Innovative anatomy lab erases divisions between disciplines

Live 2017

By Philip Fine

For years, Dr. Ayman Behiery taught nursing students human anatomy, bringing them to the Strathcona building lab three times a year. There, they could better understand physiology with the help of those who had donated their bodies to science.  Upon his retirement in 2014, colleague Dr. Geoffroy Noël set into motion an innovative new teaching and learning laboratory class, one that’s also given students an effective way to review material where students teach other students anatomy.

The program takes that peer teaching even one step further, by mixing together three different Faculty disciplines.

Now in its fourth year, the curriculum involves a series of labs where a group of third-year students from the School of Physical and Occupational Therapy (SPOT) share their extensive knowledge of limbs, muscles and tendons with first-year medical students. Meanwhile, in another series of labs, second-year medical students review their new anatomy knowledge by sharing it with nursing students.

By mixing together students from different health fields, Noël’s goal is to cultivate good future relationships among fellow health care providers. He expresses confidence that the initiative can break down silos in the medical field. “It helps them to start to work as a team of professionals with different expertise,” says Noël, Associate Professor of Anatomy and Cell Biology and Director, Division of Anatomical Sciences.

First-year medical student Chris Doyle-Kelly echoes that sentiment, acknowledging the SPOT students’ extensive anatomical knowledge. He’s also happy, as a future doctor, to give up the mantel of health care’s head honcho: “Early on in the process, it’s nice to shed those hierarchies.”

The program was also implemented to help students learn better. SPOT student Minh-Tam Tran, who had just come out of a two-hour lab teaching first-year med students with fellow student Harrison Watt, says once you’ve made the material understandable, you can then better understand it yourself. “It helps consolidate the information.”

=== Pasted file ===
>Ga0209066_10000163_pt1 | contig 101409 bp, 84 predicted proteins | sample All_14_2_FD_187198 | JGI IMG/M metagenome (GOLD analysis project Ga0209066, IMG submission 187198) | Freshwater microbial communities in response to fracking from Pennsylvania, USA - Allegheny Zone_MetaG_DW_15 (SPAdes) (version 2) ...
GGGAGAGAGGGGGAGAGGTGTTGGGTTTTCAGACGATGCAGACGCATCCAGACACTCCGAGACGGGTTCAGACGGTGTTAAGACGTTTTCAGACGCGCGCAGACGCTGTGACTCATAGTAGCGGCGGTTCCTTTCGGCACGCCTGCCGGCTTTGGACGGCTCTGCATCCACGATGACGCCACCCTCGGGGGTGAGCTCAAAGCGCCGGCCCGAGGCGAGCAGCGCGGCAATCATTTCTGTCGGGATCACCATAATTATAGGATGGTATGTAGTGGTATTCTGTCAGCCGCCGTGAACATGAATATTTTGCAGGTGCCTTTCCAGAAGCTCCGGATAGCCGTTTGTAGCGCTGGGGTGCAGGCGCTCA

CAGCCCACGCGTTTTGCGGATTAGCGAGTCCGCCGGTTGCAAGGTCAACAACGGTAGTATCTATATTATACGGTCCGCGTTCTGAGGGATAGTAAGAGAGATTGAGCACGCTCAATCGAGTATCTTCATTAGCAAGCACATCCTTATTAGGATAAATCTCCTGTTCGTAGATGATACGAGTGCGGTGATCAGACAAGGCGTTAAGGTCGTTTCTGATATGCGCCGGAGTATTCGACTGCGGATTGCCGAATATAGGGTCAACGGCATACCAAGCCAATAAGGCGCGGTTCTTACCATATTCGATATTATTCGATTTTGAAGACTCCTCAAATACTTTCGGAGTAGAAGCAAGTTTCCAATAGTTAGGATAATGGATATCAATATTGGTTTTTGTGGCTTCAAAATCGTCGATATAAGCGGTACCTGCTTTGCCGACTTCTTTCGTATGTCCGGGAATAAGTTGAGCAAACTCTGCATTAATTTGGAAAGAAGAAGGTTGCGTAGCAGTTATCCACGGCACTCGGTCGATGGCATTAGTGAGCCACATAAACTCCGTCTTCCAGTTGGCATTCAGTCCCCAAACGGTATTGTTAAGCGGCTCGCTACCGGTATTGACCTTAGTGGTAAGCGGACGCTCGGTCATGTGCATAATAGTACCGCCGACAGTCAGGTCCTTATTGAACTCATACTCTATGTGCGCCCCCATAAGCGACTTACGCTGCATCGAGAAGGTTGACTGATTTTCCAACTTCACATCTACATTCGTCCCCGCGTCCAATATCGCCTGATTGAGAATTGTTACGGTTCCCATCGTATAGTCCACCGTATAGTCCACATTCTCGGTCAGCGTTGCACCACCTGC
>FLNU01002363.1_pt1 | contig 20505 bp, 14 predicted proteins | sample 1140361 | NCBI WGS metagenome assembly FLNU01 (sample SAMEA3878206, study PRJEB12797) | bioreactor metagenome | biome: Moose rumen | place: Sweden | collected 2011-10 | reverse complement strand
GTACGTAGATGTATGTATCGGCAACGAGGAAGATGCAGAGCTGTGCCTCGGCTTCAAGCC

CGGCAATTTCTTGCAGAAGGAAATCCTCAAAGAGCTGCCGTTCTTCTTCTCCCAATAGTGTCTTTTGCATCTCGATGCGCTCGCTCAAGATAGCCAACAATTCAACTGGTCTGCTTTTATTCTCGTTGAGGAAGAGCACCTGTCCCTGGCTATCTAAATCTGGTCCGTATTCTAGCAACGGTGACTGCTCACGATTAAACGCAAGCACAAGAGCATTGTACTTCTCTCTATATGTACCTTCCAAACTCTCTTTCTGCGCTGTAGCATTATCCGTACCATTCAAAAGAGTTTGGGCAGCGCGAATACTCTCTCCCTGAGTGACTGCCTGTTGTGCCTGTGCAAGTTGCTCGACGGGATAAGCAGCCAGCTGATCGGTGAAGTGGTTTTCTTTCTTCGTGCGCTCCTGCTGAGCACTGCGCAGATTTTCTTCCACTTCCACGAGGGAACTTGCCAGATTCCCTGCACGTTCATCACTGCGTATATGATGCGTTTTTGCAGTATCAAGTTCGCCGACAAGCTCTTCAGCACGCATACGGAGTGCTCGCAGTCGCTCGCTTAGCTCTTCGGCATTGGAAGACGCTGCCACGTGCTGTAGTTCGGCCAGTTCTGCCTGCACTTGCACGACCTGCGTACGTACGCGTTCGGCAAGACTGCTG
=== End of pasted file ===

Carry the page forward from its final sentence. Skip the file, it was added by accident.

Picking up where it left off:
Watt agrees. As he waits for that proverbial penny to drop for a student who is struggling to understand a concept, and so explains it in another way, Watt feels he himself is also absorbing the concept that much better. “When you see that blank face, it forces you to think about it differently. You’re forced to think about it in three to four different ways.”

Medical students complete their anatomy work in a large lab in teams of four, as the three SPOT students, as well as three medical residents, and faculty members walk around to check on the different groups. There are very strict rules in the lab about decorum – both in the approach to the work and general behaviour – to respect the donors.

First-year medical student Sarah Zhou takes to heart those rules. She thinks about the family and donors. “We’re taking their wish, to help us learn more about medicine, and bringing it to our clinical practice to help other people.”

The students talk about the advantages of working on human donors, which is less common than it used to be in medical schools. They say textbooks and models can never capture the human body in the same way. “You get to appreciate how certain structures function the way they do,” says Zhou, while Minh adds: “It helps us visualize under the skin. Our teacher says you develop an x-ray vision.”

The students also discuss the nuances that distinguish the three disciplines: the nursing students have more clinical experience, the med students possess a good basic-science mindset and the SPOT students have extensive biomechanical knowledge.  But it’s finding the common curiosity through their different ways of looking at anatomy and their ranges of experiences that appear to make these innovative lab times that much richer.

 

July 12, 2017

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